Wednesday, June 3, 2009

get your family "thinking" organized

Do you have trouble getting your family on board for being organized? Sometimes, they may just think it's too complicated. What we've learned to do without thinking about it seems so simple to us, but we forget that we haven't communicated what we want from our family members. We just want them on board. Following are some simple tips to help us get our families to think organized--sometimes without realizing that's what they are really doing!

1. FAMILY MEETING: Hold a family meeting and explain to your family that you need help to be able to maintain the family home. BUT, don't just dictate what will be done! Ask for their input and take their suggestions seriously…make sure you are very clear about your expectations. One of the advantages to the whole family working together to keep things organized and clean is that it takes much less time, leaving the whole family free to pursue fun activities together.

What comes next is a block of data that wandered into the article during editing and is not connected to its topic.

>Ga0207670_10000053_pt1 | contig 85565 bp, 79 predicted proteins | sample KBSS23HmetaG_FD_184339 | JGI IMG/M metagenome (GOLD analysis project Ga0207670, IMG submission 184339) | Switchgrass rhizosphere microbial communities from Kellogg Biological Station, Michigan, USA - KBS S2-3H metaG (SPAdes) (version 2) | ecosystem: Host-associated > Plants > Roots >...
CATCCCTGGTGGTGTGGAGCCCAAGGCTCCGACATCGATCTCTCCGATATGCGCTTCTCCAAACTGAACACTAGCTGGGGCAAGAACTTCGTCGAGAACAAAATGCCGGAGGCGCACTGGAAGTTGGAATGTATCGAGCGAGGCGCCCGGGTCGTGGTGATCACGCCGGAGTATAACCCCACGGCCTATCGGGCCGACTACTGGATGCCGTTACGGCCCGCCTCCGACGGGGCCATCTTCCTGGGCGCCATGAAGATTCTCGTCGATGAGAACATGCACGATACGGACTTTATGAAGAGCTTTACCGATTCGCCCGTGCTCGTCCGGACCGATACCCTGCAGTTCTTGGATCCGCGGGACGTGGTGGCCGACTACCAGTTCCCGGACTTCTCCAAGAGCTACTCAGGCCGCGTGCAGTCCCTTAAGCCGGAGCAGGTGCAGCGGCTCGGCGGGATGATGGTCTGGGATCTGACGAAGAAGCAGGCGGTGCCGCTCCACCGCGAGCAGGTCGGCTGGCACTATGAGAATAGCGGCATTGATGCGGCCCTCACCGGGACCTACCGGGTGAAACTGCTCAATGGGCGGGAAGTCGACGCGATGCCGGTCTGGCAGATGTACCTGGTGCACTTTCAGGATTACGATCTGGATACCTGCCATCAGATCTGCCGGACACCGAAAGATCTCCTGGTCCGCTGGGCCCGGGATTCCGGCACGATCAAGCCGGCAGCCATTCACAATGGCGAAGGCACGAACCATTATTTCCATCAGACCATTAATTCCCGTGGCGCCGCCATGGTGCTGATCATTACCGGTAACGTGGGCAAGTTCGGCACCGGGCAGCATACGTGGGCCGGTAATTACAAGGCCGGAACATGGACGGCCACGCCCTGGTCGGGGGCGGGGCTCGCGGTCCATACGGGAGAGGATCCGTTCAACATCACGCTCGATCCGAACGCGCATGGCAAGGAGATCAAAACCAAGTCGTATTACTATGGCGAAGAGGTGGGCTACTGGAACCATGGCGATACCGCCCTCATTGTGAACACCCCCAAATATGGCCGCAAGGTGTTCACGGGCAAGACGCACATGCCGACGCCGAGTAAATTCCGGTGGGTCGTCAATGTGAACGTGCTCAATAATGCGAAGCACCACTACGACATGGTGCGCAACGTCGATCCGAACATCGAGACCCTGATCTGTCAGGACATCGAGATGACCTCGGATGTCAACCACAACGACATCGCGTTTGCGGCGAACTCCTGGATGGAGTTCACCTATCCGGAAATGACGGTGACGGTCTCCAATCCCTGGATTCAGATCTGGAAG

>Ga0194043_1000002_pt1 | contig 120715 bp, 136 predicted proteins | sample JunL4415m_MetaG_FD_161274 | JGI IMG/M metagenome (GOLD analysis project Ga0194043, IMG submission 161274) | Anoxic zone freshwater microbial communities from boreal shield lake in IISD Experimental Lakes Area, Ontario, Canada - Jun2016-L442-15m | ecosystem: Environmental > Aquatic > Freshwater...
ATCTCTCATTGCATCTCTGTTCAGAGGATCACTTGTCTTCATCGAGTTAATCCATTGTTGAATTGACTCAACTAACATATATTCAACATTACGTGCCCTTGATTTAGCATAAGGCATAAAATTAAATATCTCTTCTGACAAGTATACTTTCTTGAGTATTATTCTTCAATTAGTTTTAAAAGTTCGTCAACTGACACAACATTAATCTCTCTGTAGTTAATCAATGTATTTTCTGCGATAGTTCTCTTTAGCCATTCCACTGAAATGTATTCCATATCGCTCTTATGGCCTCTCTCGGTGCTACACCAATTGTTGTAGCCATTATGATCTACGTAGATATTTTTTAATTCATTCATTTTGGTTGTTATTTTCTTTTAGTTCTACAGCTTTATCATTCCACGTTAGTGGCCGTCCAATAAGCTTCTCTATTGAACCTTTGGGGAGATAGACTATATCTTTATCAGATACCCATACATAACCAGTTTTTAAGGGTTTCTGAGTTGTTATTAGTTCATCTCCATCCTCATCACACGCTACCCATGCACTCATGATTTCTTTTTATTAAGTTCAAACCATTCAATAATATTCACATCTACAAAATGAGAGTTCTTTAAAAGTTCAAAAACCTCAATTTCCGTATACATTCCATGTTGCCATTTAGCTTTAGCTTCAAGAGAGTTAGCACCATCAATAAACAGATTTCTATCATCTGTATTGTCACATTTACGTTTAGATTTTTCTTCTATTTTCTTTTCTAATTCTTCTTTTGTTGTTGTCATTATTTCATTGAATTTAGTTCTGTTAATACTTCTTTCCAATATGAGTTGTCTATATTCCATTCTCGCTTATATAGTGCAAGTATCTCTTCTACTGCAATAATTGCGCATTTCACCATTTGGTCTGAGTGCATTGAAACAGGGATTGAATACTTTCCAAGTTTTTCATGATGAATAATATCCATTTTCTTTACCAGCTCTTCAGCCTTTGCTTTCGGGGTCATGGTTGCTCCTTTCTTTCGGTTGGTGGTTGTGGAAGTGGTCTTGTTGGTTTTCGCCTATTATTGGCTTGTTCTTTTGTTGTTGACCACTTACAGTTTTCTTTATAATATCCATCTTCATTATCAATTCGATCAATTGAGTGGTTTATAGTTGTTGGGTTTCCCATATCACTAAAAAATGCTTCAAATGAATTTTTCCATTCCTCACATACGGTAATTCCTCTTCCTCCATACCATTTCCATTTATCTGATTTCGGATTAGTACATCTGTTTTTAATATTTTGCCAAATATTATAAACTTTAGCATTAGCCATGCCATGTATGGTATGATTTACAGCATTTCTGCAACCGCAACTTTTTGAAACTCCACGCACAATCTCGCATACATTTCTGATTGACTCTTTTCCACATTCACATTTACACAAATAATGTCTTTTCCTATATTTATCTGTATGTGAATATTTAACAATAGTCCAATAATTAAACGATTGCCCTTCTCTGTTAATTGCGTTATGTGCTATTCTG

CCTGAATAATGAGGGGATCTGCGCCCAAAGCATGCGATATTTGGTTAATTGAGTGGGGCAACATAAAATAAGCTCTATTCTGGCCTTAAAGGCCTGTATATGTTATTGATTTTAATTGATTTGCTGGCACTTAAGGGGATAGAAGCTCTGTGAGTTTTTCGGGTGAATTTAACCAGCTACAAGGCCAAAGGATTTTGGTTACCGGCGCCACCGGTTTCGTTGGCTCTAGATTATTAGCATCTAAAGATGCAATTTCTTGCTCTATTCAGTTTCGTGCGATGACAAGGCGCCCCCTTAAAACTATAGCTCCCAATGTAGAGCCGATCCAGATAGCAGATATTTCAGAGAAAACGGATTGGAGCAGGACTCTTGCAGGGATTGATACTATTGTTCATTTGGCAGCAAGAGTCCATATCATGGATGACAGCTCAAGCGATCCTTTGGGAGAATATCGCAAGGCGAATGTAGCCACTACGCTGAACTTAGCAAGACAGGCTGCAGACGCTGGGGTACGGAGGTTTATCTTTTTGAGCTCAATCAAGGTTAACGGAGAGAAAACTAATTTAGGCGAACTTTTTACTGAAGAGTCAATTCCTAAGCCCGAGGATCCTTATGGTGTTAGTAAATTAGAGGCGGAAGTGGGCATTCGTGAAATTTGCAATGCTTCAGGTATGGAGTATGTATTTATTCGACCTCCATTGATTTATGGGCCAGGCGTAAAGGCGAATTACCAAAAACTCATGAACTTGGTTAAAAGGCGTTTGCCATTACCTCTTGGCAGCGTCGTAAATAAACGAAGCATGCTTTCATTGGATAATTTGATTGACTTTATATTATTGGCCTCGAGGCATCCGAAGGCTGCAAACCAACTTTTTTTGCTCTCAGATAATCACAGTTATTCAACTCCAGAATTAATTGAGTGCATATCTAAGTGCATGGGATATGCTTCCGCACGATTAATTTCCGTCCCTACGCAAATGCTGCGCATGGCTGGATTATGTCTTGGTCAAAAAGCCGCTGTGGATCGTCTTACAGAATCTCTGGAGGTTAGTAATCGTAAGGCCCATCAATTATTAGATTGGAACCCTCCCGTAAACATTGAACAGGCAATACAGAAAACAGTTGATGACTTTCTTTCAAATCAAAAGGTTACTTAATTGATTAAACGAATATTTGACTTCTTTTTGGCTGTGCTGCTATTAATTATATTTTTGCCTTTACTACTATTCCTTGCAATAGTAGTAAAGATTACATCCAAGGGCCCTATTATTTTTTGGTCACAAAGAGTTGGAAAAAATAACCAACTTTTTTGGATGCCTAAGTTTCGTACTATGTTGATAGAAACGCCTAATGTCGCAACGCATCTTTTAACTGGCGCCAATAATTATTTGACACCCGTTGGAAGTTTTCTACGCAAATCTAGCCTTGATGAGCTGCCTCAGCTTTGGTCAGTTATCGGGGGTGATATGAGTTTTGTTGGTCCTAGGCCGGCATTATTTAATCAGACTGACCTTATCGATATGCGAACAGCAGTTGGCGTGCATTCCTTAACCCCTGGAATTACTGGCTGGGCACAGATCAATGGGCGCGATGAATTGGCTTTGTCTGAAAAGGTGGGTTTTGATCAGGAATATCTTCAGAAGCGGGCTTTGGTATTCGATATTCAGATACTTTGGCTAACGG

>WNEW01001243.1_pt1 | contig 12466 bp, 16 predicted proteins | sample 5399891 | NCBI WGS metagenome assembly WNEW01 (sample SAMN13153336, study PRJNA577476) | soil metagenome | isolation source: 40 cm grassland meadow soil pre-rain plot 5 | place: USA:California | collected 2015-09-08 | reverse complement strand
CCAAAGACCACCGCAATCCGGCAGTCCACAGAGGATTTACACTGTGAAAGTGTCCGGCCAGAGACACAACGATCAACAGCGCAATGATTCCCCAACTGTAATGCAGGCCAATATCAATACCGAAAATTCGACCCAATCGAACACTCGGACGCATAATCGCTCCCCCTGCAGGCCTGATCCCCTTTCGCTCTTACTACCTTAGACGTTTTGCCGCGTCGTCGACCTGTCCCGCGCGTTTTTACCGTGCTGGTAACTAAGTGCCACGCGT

2. CHORE CHARTS. One of the outcomes of your family meeting can be dividing chores up. With input from the family as to which chores they'd prefer to do, set up a chore chart that lists everyone and the chores they are responsible for. Explain too that none of the assignments are set in stone; they can be re-negotiated in the future. Everyone likes to have some choices and this is a good way to do that.

3. MAKE IT SIMPLE. Do your children just toss their clothing into the closet without hanging it up? Maybe the problem isn't that they don't want to do it right, but that they just can't. Is the closet rod too high for them to reach? Are the hangers too big for their clothing? You can lower the entire rod, or if you want to have room for hanging cubes, add a lower rod to one side. You can install a lower rod in half the closet, simply by hanging it from the upper rod. This will leave the other side free for hanging cubes that can also be used for storage. In addition to lower rods, purchase some smaller hangers so that they aren't so bulky and frustrating for the kids.

4. DIRTY CLOTHES PILES: Does your spouse consistently toss his/her dirty clothing in a single spot on the floor? Help to get your better half to think organized by placing a hamper in the exact spot he/she tosses those dirties. This way you are making it easier to `think organized' without having to pick up piles of dirty clothes behind your spouse.